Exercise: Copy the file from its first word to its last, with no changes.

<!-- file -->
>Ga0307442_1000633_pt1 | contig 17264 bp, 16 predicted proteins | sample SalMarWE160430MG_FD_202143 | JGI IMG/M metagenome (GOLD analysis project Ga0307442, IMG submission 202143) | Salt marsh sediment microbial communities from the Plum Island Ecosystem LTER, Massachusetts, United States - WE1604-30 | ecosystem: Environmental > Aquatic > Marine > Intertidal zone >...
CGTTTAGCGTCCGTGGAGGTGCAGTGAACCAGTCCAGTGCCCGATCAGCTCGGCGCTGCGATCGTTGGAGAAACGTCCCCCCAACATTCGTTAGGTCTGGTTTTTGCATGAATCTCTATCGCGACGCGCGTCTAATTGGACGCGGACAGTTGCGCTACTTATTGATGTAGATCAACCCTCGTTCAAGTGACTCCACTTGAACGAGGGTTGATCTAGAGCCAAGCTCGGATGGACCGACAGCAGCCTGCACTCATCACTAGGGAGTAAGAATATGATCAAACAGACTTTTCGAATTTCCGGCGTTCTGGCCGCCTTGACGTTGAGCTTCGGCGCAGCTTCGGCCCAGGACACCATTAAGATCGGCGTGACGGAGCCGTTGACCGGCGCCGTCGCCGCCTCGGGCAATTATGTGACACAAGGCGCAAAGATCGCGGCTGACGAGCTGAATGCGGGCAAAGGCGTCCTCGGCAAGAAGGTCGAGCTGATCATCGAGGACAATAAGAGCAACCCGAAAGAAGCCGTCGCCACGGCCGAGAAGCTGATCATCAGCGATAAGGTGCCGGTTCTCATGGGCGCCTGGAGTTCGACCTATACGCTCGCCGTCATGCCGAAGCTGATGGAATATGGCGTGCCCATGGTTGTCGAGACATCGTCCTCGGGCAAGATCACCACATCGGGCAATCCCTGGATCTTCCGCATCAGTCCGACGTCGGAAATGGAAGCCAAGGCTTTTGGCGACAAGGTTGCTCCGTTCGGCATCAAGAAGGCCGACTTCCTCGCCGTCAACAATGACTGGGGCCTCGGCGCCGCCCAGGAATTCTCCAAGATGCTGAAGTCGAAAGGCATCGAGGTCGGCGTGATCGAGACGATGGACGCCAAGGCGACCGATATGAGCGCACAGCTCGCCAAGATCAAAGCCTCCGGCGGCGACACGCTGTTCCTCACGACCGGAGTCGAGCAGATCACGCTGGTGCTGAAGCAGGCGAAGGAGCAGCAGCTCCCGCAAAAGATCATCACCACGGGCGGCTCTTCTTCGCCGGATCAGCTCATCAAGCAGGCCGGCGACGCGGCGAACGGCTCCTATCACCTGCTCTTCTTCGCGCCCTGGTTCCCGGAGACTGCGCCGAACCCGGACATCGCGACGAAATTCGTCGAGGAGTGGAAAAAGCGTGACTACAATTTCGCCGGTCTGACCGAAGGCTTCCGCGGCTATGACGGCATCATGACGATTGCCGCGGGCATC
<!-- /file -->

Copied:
>Ga0307442_1000633_pt1 | contig 17264 bp, 16 predicted proteins | sample SalMarWE160430MG_FD_202143 | JGI IMG/M metagenome (GOLD analysis project Ga0307442, IMG submission 202143) | Salt marsh sediment microbial communities from the Plum Island Ecosystem LTER, Massachusetts, United States - WE1604-30 | ecosystem: Environmental > Aquatic > Marine > Intertidal zone >...
CGTTTAGCGTCCGTGGAGGTGCAGTGAACCAGTCCAGTGCCCGATCAGCTCGGCGCTGCGATCGTTGGAGAAACGTCCCCCCAACATTCGTTAGGTCTGGTTTTTGCATGAATCTCTATCGCGACGCGCGTCTAATTGGACGCGGACAGTTGCGCTACTTATTGATGTAGATCAACCCTCGTTCAAGTGACTCCACTTGAACGAGGGTTGATCTAGAGCCAAGCTCGGATGGACCGACAGCAGCCTGCACTCATCACTAGGGAGTAAGAATATGATCAAACAGACTTTTCGAATTTCCGGCGTTCTGGCCGCCTTGACGTTGAGCTTCGGCGCAGCTTCGGCCCAGGACACCATTAAGATCGGCGTGACGGAGCCGTTGACCGGCGCCGTCGCCGCCTCGGGCAATTATGTGACACAAGGCGCAAAGATCGCGGCTGACGAGCTGAATGCGGGCAAAGGCGTCCTCGGCAAGAAGGTCGAGCTGATCATCGAGGACAATAAGAGCAACCCGAAAGAAGCCGTCGCCACGGCCGAGAAGCTGATCATCAGCGATAAGGTGCCGGTTCTCATGGGCGCCTGGAGTTCGACCTATACGCTCGCCGTCATGCCGAAGCTGATGGAATATGGCGTGCCCATGGTTGTCGAGACATCGTCCTCGGGCAAGATCACCACATCGGGCAATCCCTGGATCTTCCGCATCAGTCCGACGTCGGAAATGGAAGCCAAGGCTTTTGGCGACAAGGTTGCTCCGTTCGGCATCAAGAAGGCCGACTTCCTCGCCGTCAACAATGACTGGGGCCTCGGCGCCGCCCAGGAATTCTCCAAGATGCTGAAGTCGAAAGGCATCGAGGTCGGCGTGATCGAGACGATGGACGCCAAGGCGACCGATATGAGCGCACAGCTCGCCAAGATCAAAGCCTCCGGCGGCGACACGCTGTTCCTCACGACCGGAGTCGAGCAGATCACGCTGGTGCTGAAGCAGGCGAAGGAGCAGCAGCTCCCGCAAAAGATCATCACCACGGGCGGCTCTTCTTCGCCGGATCAGCTCATCAAGCAGGCCGGCGACGCGGCGAACGGCTCCTATCACCTGCTCTTCTTCGCGCCCTGGTTCCCGGAGACTGCGCCGAACCCGGACATCGCGACGAAATTCGTCGAGGAGTGGAAAAAGCGTGACTACAATTTCGCCGGTCTGACCGAAGGCTTCCGCGGCTATGACGGCATCATGACGATTGCCGCGGGCATC